April 19, 2012
Double-Binding Eagle Feathers
— Brendan Q. Swagerty
The Associated Press released two stories concerning the important and controversial March 9, 2012 permit issued by the U.S. Fish and Wildlife Service to the Northern Arapaho Nation allowing them to kill or capture up to two bald eagles a year for religious uses. This excludes unlawful commercial or decorative uses. The Northern Arapaho, an Algonquian language-speaking people, live on the Wind River Reservation in Wyoming, which they share with the Eastern Shoshone, a Uto-Aztecan language-speaking people. Note, too, that the Eastern Shoshone likewise use bald eagle feathers and other body parts for religious purposes, preferring however alternative forms of collection to those of their reservation partners. In what is a further source of tension between the two nations, the Eastern Shoshone resist the Northern Arapaho killing of bald eagles on the reservation, calling it a violation of their joint laws and codes. The permit, as a result, requires that the capture of bald eagles must occur off the reservation, in accordance with Eastern Shoshone concerns, as well as federal and state laws, and therefore outside Northern Arapaho jurisdiction and control. As can be expected, then, this outcome dissatisfies the Northern Arapaho, who consequently filed new legal objections on March 30.
While the U.S. Fish and Wildlife Service has issued other permits to tribes in the past regarding the religious capturing of golden eagles, this is the first bald eagle permit issued. Last fall, the Northern Arapaho filed an application with, and a lawsuit against, the Service following the conclusion of the 2005 Winslow Friday case. The Northern Arapaho then filed a new lawsuit March 30: (1) in response to the language of the permit; (2) in defense of the tribe's religious rights to capture--on tribal lands--a certain number of bald eagles, which have been off the federal threatened species list since 2007; and (3) to prevent any other future Winslow Friday cases from emerging.
In the same lawsuit filed March 30, the Northern Arapaho contend that the March 9 permit does not clearly specify the space and jurisdiction within which the lawful taking of eagles can occur. In what is yet another twist in this story, the permit requires the Northern Arapaho to adhere to state law. Consequently, according to Northern Arapaho Nation lawyer, Andy Baldwin, "Any tribal member taking an eagle pursuant to the March 9, 2012 permit is subject to arrest and prosecution by the State of Wyoming, whether the take occurs on federal, state or other lands." In short, the language of the permit makes it incoherent and indeterminate: (1) the Northern Arapaho can kill two bald eagles a year off the reservation and in the state of Wyoming, which subjects them to an outside authority and jurisdiction; (2) the state of Wyoming does not permit the killing of bald eagles; and (3) the permit requires the Northern Arapaho to follow state law. Seemingly, then, the Northern Arapaho are caught in a legal double, even triple, bind where they cannot win for compromising—on the one hand, they can exercise their sovereign and religious rights, on the other, they must do so in a space which seemingly does not permit the exercising of those rights. In response, U.S. Fish and Wildlife Service assistance director, Matt Hogan tried clarifying the permit's language stressing, "Permission for take of eagles would not be required by the State of Wyoming...[O]ne of the permit conditions [though] is consent from the landowner from where the bird will be taken." Thus, if the government succeeds, the permit will subject the Northern Arapaho to a kind of shell game of authority. Is it the Northern Arapaho Nation, the federal government, the state, or private landowners to whom they must answer? Until this matter is satisfactorily resolved, according to Baldwin, the risk of future cases involving Northern Arapaho people, like that of Friday's, still putatively exists.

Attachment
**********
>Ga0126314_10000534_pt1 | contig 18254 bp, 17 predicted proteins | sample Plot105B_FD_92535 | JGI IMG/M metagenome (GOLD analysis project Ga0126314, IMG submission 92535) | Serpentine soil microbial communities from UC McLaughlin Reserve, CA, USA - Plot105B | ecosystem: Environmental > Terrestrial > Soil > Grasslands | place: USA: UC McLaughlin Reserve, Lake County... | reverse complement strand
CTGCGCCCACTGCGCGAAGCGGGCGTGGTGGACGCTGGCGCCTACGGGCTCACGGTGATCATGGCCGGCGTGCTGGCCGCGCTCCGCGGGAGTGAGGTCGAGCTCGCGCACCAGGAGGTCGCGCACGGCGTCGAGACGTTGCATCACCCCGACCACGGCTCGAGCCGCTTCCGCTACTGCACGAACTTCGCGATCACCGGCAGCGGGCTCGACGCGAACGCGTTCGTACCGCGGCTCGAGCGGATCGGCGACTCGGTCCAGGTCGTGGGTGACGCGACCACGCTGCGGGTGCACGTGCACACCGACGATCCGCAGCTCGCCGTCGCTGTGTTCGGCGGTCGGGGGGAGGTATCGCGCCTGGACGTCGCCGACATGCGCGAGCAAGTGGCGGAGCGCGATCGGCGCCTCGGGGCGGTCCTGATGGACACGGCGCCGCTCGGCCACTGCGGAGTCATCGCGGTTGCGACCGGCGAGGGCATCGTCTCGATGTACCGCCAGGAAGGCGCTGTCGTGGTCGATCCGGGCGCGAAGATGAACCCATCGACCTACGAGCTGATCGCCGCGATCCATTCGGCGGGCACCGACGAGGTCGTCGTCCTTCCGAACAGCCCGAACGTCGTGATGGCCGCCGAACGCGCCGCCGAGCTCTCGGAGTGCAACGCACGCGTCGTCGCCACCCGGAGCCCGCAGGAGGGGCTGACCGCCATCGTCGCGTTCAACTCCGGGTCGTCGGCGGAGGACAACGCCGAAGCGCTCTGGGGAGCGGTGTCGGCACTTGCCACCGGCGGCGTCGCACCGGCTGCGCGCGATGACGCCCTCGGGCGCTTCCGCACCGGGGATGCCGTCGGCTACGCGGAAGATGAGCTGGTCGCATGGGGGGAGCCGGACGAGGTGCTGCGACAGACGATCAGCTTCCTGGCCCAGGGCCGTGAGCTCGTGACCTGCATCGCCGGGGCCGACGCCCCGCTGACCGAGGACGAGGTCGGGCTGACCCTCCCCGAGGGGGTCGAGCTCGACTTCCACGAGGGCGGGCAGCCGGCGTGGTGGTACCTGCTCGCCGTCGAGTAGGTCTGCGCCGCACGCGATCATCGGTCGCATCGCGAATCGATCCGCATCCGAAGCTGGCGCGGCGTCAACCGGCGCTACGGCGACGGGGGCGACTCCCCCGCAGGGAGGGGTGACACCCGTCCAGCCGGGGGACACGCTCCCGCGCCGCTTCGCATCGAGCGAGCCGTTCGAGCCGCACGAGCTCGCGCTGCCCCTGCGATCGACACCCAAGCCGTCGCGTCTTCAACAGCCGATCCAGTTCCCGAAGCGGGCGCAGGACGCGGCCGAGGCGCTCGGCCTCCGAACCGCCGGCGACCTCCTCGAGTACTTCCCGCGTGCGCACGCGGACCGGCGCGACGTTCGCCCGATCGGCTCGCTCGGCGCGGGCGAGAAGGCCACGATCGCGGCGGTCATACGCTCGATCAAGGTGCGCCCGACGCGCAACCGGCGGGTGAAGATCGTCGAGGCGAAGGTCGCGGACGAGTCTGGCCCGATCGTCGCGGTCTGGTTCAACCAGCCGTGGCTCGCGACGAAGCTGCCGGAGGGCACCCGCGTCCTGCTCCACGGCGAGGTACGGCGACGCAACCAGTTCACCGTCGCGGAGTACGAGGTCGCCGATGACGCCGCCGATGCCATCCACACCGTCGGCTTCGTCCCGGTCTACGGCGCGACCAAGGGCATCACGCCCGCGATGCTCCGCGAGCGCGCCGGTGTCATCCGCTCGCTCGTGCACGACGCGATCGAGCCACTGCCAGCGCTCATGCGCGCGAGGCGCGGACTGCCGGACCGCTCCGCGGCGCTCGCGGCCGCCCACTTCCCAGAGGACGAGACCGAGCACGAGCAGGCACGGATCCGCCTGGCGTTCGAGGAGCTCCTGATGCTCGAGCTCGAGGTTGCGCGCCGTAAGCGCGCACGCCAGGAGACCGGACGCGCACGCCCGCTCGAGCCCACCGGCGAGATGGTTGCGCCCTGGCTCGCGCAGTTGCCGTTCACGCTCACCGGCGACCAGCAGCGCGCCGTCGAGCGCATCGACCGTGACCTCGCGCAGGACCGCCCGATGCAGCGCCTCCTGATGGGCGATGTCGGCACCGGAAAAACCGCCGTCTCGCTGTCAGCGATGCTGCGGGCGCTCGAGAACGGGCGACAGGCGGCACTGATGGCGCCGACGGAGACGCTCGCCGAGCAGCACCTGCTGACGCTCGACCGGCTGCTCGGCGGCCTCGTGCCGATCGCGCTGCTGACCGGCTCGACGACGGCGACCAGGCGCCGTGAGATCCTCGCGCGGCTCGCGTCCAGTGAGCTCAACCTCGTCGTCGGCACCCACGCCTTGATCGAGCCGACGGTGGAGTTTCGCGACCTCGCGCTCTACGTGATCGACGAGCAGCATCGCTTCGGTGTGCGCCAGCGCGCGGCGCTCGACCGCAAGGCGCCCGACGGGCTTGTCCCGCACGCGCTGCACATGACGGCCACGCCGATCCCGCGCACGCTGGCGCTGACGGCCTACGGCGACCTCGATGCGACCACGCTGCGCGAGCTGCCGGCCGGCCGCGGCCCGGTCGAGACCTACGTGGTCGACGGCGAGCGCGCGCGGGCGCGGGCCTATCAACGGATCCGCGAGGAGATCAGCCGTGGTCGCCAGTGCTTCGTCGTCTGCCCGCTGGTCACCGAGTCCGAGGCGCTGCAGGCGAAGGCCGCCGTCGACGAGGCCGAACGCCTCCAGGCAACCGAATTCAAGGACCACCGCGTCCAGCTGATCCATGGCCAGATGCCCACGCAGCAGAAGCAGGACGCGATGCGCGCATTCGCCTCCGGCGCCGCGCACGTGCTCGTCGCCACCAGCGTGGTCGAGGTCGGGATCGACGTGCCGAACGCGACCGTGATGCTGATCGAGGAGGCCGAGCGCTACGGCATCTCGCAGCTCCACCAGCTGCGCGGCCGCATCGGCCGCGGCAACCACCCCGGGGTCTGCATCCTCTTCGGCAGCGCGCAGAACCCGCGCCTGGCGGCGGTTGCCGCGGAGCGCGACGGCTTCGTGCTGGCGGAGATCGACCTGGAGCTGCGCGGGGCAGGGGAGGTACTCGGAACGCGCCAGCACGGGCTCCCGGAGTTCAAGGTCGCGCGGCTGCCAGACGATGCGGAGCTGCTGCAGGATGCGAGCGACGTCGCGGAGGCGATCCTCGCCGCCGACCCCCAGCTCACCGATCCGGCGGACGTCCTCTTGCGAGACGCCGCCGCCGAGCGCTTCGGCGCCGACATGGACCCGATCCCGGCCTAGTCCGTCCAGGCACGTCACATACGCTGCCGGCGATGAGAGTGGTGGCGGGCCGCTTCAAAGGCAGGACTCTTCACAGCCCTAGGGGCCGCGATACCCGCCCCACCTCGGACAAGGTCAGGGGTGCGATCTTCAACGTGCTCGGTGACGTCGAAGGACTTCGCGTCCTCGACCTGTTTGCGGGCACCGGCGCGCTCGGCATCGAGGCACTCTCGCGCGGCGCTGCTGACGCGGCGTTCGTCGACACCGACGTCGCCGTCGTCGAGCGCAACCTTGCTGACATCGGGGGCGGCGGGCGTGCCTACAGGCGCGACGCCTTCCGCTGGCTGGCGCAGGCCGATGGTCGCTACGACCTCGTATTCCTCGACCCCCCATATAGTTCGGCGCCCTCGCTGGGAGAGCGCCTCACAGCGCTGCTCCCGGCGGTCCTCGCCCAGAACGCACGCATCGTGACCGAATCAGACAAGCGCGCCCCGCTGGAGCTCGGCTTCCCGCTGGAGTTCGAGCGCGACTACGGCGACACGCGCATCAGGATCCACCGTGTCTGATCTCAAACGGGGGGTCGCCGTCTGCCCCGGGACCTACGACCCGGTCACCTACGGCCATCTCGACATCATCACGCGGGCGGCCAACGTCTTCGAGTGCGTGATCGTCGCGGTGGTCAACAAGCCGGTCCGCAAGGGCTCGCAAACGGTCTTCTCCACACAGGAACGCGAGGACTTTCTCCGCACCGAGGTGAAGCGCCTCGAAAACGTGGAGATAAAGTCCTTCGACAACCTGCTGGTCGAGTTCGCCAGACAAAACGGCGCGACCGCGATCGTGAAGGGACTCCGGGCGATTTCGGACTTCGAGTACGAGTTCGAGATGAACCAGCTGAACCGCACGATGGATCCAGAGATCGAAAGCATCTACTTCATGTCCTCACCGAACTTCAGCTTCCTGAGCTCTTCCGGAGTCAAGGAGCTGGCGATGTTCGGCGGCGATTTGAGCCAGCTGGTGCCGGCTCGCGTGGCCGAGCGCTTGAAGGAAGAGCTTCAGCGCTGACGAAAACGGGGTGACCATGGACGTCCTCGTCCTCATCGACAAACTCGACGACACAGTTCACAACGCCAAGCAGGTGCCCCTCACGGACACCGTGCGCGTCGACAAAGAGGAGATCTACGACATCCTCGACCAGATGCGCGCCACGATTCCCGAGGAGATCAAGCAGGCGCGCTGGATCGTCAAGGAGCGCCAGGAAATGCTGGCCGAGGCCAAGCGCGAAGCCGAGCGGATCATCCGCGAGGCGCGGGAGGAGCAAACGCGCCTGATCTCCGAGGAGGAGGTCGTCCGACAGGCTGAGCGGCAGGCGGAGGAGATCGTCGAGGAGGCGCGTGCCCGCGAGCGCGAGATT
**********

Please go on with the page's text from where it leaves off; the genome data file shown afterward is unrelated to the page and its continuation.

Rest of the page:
Weighing in on this matter, too, are of course various conservation and humane societies. Wayne Parcell, the president of The Humane Society of the United States, for example, is on record arguing, "We hold bald eagles in great esteem as well, and as a humane organization, we don't want to see them killed." He continued, "In this case, we had hoped they would use feathers and carcasses that they could obtain from trustworthy sources and not resort to direct killing."